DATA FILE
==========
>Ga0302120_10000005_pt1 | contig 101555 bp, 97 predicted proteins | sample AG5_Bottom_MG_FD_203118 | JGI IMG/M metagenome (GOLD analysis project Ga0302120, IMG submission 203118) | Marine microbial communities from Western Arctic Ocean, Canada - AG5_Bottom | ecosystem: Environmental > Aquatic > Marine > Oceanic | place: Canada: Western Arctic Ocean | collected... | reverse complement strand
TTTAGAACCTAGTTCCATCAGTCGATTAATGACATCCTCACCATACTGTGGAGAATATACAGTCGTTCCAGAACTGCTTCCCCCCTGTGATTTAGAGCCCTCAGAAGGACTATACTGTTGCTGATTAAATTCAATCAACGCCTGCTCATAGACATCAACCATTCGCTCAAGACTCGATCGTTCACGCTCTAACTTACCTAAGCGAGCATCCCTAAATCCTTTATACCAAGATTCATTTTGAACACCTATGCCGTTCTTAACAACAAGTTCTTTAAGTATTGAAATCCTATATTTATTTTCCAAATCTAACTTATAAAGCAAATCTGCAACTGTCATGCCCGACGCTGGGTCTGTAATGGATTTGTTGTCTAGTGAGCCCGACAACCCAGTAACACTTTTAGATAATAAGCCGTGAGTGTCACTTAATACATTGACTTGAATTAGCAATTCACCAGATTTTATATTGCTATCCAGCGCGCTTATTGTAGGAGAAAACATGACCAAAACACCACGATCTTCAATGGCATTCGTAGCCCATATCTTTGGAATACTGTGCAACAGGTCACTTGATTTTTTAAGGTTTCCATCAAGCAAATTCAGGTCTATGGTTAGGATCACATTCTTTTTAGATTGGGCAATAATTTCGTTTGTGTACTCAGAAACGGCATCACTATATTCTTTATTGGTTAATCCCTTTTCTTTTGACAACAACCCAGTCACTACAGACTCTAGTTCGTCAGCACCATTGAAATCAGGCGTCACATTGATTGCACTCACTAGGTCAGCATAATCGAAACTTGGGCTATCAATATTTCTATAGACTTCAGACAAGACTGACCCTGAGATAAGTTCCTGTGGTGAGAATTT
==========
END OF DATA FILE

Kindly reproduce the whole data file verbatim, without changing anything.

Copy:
>Ga0302120_10000005_pt1 | contig 101555 bp, 97 predicted proteins | sample AG5_Bottom_MG_FD_203118 | JGI IMG/M metagenome (GOLD analysis project Ga0302120, IMG submission 203118) | Marine microbial communities from Western Arctic Ocean, Canada - AG5_Bottom | ecosystem: Environmental > Aquatic > Marine > Oceanic | place: Canada: Western Arctic Ocean | collected... | reverse complement strand
TTTAGAACCTAGTTCCATCAGTCGATTAATGACATCCTCACCATACTGTGGAGAATATACAGTCGTTCCAGAACTGCTTCCCCCCTGTGATTTAGAGCCCTCAGAAGGACTATACTGTTGCTGATTAAATTCAATCAACGCCTGCTCATAGACATCAACCATTCGCTCAAGACTCGATCGTTCACGCTCTAACTTACCTAAGCGAGCATCCCTAAATCCTTTATACCAAGATTCATTTTGAACACCTATGCCGTTCTTAACAACAAGTTCTTTAAGTATTGAAATCCTATATTTATTTTCCAAATCTAACTTATAAAGCAAATCTGCAACTGTCATGCCCGACGCTGGGTCTGTAATGGATTTGTTGTCTAGTGAGCCCGACAACCCAGTAACACTTTTAGATAATAAGCCGTGAGTGTCACTTAATACATTGACTTGAATTAGCAATTCACCAGATTTTATATTGCTATCCAGCGCGCTTATTGTAGGAGAAAACATGACCAAAACACCACGATCTTCAATGGCATTCGTAGCCCATATCTTTGGAATACTGTGCAACAGGTCACTTGATTTTTTAAGGTTTCCATCAAGCAAATTCAGGTCTATGGTTAGGATCACATTCTTTTTAGATTGGGCAATAATTTCGTTTGTGTACTCAGAAACGGCATCACTATATTCTTTATTGGTTAATCCCTTTTCTTTTGACAACAACCCAGTCACTACAGACTCTAGTTCGTCAGCACCATTGAAATCAGGCGTCACATTGATTGCACTCACTAGGTCAGCATAATCGAAACTTGGGCTATCAATATTTCTATAGACTTCAGACAAGACTGACCCTGAGATAAGTTCCTGTGGTGAGAATTT